summer vacation · teacher-as-writer · Teachers who write

Treat Yourself to a Summer of Writing

Photo by Valeria Boltneva on

As the school year winds to a close, educators make plans (or, in some cases, assert their intention NOT to plan) for how they will spend their summer break. 

We know from experience that what looks like a big, beautiful expanse of open space on the calendar can pass in what feels like no time at all. 

Or, we might suffer from I’ll-get-to-that-this-summer-itis, where we find ourselves putting off tasks with this mantra until there is no possible way to accomplish everything we’ve tabled for summer in the course of eight weeks. Panic ensues. Overwhelmed by it all, productivity evaporates, and the summer ends with an unfinished to-do list. Or, alternately, we buckle down, determined to tackle that list and end the summer in a frenzy of over-activity. Either way—not ideal.

Now is the time to prioritize, before we’ve surrendered to summer and find ourselves powerless to change course.

If you’ve determined that carving out space for your own writing life is important this summer, here are a few tips for making it happen:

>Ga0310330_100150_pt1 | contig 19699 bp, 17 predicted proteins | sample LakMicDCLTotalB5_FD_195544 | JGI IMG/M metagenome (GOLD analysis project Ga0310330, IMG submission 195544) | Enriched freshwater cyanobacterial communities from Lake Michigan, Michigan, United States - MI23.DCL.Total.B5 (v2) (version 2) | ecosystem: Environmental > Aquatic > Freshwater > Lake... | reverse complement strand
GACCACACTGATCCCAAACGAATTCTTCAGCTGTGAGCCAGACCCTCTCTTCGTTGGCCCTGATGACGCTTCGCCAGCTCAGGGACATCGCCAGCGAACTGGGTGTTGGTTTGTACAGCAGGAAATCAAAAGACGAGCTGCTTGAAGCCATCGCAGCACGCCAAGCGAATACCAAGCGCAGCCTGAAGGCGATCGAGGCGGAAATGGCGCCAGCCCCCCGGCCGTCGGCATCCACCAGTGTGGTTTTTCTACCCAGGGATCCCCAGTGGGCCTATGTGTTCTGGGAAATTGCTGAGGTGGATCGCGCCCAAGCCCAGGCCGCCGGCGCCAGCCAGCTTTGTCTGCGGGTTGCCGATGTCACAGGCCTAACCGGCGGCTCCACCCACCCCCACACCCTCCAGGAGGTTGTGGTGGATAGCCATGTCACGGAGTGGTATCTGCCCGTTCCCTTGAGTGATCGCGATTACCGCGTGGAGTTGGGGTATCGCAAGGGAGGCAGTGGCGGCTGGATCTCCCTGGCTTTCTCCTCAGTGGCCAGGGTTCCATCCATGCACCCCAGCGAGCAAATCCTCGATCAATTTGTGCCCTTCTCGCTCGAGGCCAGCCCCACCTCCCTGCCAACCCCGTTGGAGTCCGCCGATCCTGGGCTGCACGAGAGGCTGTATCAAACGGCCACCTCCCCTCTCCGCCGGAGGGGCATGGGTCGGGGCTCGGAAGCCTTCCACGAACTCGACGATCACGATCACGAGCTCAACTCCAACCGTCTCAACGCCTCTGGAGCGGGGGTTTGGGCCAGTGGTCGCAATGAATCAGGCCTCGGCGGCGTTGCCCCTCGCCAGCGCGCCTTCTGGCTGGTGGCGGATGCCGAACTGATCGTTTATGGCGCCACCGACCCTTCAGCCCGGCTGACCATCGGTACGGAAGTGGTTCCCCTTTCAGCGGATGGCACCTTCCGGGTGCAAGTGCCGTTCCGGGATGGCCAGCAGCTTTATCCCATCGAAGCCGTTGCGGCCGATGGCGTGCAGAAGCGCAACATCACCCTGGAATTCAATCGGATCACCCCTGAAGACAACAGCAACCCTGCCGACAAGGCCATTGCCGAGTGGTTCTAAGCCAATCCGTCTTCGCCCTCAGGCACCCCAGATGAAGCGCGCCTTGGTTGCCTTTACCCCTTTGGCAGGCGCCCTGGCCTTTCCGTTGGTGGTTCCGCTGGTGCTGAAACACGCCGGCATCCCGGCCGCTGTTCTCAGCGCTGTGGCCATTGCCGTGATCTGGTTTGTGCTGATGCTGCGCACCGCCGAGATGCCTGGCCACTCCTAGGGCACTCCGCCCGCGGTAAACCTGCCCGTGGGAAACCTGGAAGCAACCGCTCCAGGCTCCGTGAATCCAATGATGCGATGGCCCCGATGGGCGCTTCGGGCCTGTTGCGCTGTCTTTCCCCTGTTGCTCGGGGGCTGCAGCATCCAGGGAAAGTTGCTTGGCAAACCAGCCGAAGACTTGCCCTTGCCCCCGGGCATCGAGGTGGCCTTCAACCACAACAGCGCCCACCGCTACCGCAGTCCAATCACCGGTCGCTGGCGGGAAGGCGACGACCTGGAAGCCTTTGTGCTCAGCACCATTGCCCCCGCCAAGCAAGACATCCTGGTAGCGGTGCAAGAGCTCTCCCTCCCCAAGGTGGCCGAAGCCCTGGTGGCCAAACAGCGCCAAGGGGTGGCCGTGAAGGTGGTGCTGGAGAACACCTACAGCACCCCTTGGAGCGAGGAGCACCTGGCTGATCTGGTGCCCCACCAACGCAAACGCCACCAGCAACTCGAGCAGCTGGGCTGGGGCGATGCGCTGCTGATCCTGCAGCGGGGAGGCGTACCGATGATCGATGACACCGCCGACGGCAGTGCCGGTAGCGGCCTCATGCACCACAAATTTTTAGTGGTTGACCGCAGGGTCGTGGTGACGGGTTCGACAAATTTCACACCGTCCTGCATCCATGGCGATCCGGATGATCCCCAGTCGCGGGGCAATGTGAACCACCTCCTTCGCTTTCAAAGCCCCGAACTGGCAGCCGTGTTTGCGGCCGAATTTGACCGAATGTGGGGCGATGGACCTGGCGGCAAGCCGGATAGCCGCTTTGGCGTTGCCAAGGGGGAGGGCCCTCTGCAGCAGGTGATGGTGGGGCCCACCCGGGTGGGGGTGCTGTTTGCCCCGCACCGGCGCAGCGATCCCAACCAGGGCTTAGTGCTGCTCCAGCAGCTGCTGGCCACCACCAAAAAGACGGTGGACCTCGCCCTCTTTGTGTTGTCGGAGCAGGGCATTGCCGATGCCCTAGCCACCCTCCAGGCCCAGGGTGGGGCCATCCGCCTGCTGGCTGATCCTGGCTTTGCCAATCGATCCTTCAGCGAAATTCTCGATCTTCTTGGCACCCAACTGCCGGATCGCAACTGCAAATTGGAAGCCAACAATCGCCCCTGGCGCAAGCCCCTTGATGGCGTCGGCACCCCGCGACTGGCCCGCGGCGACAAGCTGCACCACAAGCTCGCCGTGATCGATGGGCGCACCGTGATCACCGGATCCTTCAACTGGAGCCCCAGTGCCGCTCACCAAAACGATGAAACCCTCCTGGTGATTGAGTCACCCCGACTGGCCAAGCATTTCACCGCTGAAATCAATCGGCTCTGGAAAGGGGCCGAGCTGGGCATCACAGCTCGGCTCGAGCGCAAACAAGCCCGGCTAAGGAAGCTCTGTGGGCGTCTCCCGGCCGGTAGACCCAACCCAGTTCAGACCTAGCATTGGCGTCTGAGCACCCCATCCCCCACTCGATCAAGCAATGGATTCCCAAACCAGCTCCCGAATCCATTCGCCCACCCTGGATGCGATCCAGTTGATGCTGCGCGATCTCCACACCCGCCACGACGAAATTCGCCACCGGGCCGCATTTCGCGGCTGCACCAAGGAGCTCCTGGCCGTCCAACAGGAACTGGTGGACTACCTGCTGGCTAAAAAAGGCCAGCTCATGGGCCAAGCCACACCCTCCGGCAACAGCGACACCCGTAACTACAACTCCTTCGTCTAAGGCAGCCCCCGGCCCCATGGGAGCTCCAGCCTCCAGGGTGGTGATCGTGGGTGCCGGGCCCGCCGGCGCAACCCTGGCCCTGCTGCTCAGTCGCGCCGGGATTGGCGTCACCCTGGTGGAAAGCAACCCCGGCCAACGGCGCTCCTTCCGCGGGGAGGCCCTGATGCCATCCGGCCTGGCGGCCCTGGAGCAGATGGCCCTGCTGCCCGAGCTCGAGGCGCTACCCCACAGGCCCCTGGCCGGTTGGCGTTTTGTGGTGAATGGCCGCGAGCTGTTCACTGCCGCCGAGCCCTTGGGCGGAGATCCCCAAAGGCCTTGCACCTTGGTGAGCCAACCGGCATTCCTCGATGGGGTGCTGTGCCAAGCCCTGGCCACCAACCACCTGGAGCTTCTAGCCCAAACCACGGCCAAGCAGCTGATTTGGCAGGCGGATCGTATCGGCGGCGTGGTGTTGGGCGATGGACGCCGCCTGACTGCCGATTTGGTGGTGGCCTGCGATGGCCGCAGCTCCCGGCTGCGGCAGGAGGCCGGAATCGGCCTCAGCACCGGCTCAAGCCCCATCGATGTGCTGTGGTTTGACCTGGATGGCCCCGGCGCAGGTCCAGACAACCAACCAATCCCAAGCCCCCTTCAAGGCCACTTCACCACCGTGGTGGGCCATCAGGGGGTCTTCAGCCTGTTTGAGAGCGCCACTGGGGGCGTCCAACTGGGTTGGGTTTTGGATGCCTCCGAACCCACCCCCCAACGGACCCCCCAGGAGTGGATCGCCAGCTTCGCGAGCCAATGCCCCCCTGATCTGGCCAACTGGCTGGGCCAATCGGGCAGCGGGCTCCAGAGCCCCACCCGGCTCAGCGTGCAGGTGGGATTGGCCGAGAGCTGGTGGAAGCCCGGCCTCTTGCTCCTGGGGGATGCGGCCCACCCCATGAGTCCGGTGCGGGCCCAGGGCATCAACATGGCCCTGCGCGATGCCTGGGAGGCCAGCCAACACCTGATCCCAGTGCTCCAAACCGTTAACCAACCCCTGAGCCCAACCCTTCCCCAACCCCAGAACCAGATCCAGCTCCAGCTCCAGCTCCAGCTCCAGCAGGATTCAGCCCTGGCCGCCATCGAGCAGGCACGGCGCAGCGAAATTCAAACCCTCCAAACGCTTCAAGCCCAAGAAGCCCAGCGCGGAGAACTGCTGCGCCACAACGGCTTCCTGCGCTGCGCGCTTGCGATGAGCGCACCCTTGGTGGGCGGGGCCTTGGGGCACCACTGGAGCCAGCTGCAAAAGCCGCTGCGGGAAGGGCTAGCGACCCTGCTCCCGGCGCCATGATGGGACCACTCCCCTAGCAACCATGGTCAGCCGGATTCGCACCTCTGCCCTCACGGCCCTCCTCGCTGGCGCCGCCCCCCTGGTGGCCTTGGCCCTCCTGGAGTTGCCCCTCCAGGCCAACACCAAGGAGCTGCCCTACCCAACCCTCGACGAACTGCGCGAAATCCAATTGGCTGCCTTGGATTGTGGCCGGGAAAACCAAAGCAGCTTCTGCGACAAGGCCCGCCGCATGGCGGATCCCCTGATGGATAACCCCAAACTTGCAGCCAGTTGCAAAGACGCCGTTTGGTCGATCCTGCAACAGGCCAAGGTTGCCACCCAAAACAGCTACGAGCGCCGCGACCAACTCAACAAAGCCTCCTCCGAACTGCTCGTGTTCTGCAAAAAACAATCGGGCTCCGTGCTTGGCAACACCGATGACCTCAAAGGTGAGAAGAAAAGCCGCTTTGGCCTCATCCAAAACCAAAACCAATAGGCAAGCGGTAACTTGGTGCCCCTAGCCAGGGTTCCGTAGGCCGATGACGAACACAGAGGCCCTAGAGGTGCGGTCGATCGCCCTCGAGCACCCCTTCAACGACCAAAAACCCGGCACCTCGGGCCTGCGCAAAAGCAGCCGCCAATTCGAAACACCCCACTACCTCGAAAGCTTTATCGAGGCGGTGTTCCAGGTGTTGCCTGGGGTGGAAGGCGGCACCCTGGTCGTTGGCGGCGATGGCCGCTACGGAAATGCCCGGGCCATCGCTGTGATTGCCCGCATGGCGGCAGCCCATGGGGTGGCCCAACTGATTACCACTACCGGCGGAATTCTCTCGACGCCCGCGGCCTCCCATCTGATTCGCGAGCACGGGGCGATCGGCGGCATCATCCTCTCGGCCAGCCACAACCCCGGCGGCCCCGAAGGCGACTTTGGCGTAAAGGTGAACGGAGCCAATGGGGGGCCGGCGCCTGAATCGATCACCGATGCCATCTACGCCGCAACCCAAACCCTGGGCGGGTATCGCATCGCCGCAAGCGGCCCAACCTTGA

Tip #1: Think about what will fill you up. 

Consider what will bring you energy and joy to create. This (of course) does not mean that every time you sit down to write it will feel joyful. Writing is hard—for EVERYONE. It is good for writers of all ages to be reminded of that. But if you choose a project or a process that has meaning for you, writing will be an energy-giving experience (overall, if not day by day). What will you be proud to have created by August? It might be a product, or it could be a habit.

What is the writing you need this summer? Is your purpose personal or professional? 

  • Maybe you read something that inspired you—a poem, a novel, an article, an Instagram post—and your fingers are itching to give it a go. 
  • Perhaps you have a family member or friend with a milestone event coming up—a big birthday, a wedding, an addition to the family, a first job. . . and you want to write a speech or create a special gift.
  • You might have a friend or relative far away in need of connection, and you want to build an old school habit of letter writing/story telling.
  • In the hustle bustle of daily life, you might be seeking a routine that offers an outlet for processing experiences or thinking.
  • You and your teammates might be ideating around a new form of informational writing for writers to engage in next year, and you want to try it out yourself in advance (always best practice, BTW). 
  • Perhaps you’ve noticed an imbalance in your conferring skills based on the type of writing or part of the process, and you recognize that spending more time working as a writer yourself in that area would build your toolbox for supporting kids.